MEXICAN STANDOFF: No One’s Story Adds Up in Univision-Reyes-Kamala Drama

June 11th, 2021 4:29 PM

New information has emerged since our previous update on the Mexico City fiasco, which ensued when a woman was wrongfully introduced as a Univision journalist before proceeding to egregiously flatter Vice President Kamala Harris. Since then, the White House has issued a statement and we’ve completed a full transcript review, after which we can safely conclude that there is trickery afoot.

Per the eyewitness account of Univision’s Mexico City correspondent Jésica Zermeño, Vice President Kamala Harris’ communications team was fully informed as to the proper affiliations of María Fernanda Reyes, both before and after the press conference:



PAULINA SODI: By the way- at Vice President Kamala Harris' most recent press conference, a woman passed herself off as a Univision reporter in order to ask (Harris) a question, and also flatter her. Jésica Zermeño was there, and tells us what happened. 

JÉSICA ZERMEÑO: Thank you, Paulina. It seems that what happened was clearly a mix-up. María Fernanda Reyes is part of the Latino entrepreneurship program at Stanford University. We interviewed her several hours prior for our story on Noticiero Univision regarding the vice president’s visit to this country. We then sat together at the press conference. Harris’ communications team approached us both, we signed up in order to ask the vice president a question at this press conference, and then what happened, happened.


SYMONE SANDERS: Our next question will come from Maria Fernanda. At Univision.

ZERMEÑO: She was introduced as part of Univision when in fact she is not. And we immediately made that known to the vice president’s press team. As soon as the press conference ended, we both approached them and told them that there was a mix-up. They offered us to make a change on the transcript of this press conference (regarding) the name, and to clarify what had happened. Obviously, they apologized and it all ended up being a mix-up which seems to have happened when the question-and-answer list was drafted. But it is necessary to clarify that it is (factually) incorrect that Maria Fernanda Reyes is a part of Univision, and we conveyed that to the vice president's team.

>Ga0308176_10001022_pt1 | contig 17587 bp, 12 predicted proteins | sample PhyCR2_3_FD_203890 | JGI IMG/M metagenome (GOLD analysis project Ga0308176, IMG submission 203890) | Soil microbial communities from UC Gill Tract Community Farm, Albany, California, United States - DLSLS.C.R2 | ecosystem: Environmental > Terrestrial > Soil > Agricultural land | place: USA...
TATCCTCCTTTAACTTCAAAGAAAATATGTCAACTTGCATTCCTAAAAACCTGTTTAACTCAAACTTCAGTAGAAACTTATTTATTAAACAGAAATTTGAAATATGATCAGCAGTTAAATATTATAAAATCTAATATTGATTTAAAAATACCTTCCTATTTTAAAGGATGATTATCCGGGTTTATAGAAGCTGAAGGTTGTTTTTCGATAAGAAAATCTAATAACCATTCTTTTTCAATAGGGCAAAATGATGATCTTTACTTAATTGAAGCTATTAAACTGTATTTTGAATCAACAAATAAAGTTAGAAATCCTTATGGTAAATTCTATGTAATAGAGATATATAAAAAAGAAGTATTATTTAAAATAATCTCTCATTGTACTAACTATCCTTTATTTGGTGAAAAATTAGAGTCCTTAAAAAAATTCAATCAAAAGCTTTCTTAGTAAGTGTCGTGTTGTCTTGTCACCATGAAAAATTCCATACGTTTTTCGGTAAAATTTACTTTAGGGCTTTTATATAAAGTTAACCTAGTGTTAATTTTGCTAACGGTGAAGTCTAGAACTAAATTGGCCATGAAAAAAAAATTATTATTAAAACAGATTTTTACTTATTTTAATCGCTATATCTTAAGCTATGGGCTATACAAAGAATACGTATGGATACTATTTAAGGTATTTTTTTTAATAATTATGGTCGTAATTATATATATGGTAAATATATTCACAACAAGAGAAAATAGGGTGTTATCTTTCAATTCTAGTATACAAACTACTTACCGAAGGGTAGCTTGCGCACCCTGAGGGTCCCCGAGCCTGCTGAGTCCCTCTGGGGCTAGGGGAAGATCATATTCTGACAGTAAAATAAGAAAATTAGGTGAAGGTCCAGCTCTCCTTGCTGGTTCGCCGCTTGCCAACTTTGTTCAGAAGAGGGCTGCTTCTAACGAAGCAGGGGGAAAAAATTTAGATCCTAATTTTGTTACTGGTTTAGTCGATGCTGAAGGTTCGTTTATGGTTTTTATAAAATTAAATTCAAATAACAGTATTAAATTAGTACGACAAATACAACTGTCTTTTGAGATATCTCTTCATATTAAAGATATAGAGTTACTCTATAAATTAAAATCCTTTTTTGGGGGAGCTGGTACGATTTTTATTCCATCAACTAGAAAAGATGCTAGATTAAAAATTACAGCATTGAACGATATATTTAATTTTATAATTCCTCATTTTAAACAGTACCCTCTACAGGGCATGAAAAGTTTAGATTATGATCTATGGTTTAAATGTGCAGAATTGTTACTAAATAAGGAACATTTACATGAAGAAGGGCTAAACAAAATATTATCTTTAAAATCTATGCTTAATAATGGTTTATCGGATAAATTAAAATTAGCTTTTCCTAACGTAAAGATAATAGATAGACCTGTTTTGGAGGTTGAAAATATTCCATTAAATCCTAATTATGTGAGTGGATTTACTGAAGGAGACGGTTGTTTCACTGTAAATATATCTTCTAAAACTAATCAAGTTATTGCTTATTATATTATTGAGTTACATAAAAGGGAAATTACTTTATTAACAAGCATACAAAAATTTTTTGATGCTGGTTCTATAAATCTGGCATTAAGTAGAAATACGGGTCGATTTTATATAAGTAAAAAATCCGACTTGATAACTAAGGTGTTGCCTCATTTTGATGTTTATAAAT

Based on Zermeño’s account on Tuesday night, Reyes was known to Univision, she was onsite for her own interview, and there was an attempt to disclose after the botched introduction. 

The following morning, María Fernanda Reyes appeared on Univision’s Despierta América. In a contentious 13-minute interview (view full transcript here), Reyes laid out her own version of the events (click "Expand" to view transcript). 



MARIA FERNANDA REYES:  When we walked in, I introduced myself and in fact, I showed my badge that said “Stanford Latino Entrepreneurship Initiative”. And we went in right behind the reporters, Kamala’s staff seated me right next to Univision’s people, and they came up to me and told me that they wanted me to ask a question. At that time, I made clear that in fact I am from the Stanford Latino Entrepreneurship Initiative as well as the Women Economic Forum. That our chairperson had just met directly with Kamala.

REYES: in fact, I didn’t even say Univision. Her (Harris’) team were the ones that said ``Univision” at the end of the press conference…

MARIA ANTONIETA COLLINS: But who mentions Univision when you sign up? How do you sign up? How do they- the White House- how do they come to the conclusion that you are a Univision journalist?

REYES: No. As Stanford Latino Entrepreneurship initiative and as Women Economic Forum, who had just signed up, and then they asked me to sit there, I was next to Univision’s reporters, they were also asked if they wanted to ask a question.